Freelancers have tended to go under the radar in today’s economy, despite more and more Britons choosing to become their own bosses. That’s why PCG, the organisation representing freelancers, has declared today to be National Freelancers Day.
Self-employment is at a 20-year high – the number of self-employed people rose by 52,000 between May and July this year, according to the Office of National Statistics. There are now 4.2 million of them in Britain – 14% of the nation’s workforce.
Freelancers have become an economic force to be reckoned with: they contribute £202 billion to UK Plc, government figures suggest. They play a critical role in today’s economy, helping firms expand their talent base on an ad hoc basis and so further innovation and enterprise, according to a recent report by Cranfield School of Management.
Perhaps one reason behind their anonymity is that quite a few didn’t choose to become self-employed. One in four people were forced into it through being made redundant, the PCG says.
But having made the leap (whether because of the recession or not), most never look back. Over three quarters of freelancers said their job was more satisfying than being an employee, said a survey of more than 1,000 contractors conducted by accountancy firm SJD. Fewer than 10% said they would go back to permanent employment if they were offered the chance.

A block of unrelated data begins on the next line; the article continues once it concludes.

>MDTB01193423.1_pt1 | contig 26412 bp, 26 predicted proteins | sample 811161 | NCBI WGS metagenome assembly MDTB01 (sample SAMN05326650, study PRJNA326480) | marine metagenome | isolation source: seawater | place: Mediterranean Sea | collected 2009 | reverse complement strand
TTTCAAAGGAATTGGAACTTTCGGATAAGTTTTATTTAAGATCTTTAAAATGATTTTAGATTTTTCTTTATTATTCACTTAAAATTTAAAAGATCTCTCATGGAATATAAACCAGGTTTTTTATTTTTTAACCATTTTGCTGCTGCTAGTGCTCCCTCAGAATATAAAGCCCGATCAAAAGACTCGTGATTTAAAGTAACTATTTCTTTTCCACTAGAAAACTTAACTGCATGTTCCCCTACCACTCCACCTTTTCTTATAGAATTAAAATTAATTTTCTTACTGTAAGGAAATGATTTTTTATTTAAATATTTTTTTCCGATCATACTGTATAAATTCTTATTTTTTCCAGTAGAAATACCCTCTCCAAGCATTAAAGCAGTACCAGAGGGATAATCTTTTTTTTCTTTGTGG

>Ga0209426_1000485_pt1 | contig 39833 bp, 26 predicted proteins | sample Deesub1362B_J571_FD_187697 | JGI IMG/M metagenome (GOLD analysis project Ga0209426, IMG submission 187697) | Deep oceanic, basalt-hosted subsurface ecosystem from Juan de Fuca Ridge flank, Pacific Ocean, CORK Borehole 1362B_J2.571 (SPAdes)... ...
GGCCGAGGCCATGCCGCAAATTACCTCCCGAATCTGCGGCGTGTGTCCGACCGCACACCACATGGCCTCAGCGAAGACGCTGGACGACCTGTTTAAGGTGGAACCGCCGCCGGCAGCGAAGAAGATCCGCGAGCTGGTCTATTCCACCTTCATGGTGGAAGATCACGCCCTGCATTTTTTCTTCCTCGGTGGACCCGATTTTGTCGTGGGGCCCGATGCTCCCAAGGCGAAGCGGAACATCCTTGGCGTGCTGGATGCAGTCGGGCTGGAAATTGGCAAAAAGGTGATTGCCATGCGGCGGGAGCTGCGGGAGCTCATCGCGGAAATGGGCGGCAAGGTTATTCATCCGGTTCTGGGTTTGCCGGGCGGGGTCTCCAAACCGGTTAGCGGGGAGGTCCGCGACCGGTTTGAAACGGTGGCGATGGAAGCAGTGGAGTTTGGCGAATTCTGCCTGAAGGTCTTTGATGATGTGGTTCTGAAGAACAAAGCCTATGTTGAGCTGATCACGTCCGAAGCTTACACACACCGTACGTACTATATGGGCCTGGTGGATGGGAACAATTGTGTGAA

Going freelance takes courage and hard work, but most love the challenge of using their skills, experience and network of contacts to find work. They also do pretty well for themselves. Freelancers earn on average over £50,000, according to a study by Boox, an accounting service for freelancers. That’s nearly double the average wage – though it probably isn’t as much as they earned in their old jobs. But earnings vary across industries. The average annual salary for freelancers in the IT sector is £63,000; in PR and marketing it’s £57,000; in design it’s £50,000.
Freelancing also has other benefits. The freedom and flexibility it offers (both in how long you work and who for) is attractive. When you’re self-employed you’re not chained to your desk, so a 9 to 5 routine goes out of the window. You get to see more of your family and can fit work around your home life.
Freelancers also genuinely enjoy what they do. But then if you’re going to give up the security that comes with being employed then that helps. They’re also a pretty optimistic bunch, as in most surveys of their attitudes they say they expect to prosper.
So today give a silent cheer to the growing ranks of the freelancers, who are proving that in today’s economy there’s never a bad time to start a business if you’ve got a good idea, a lot of expertise and plenty of passion.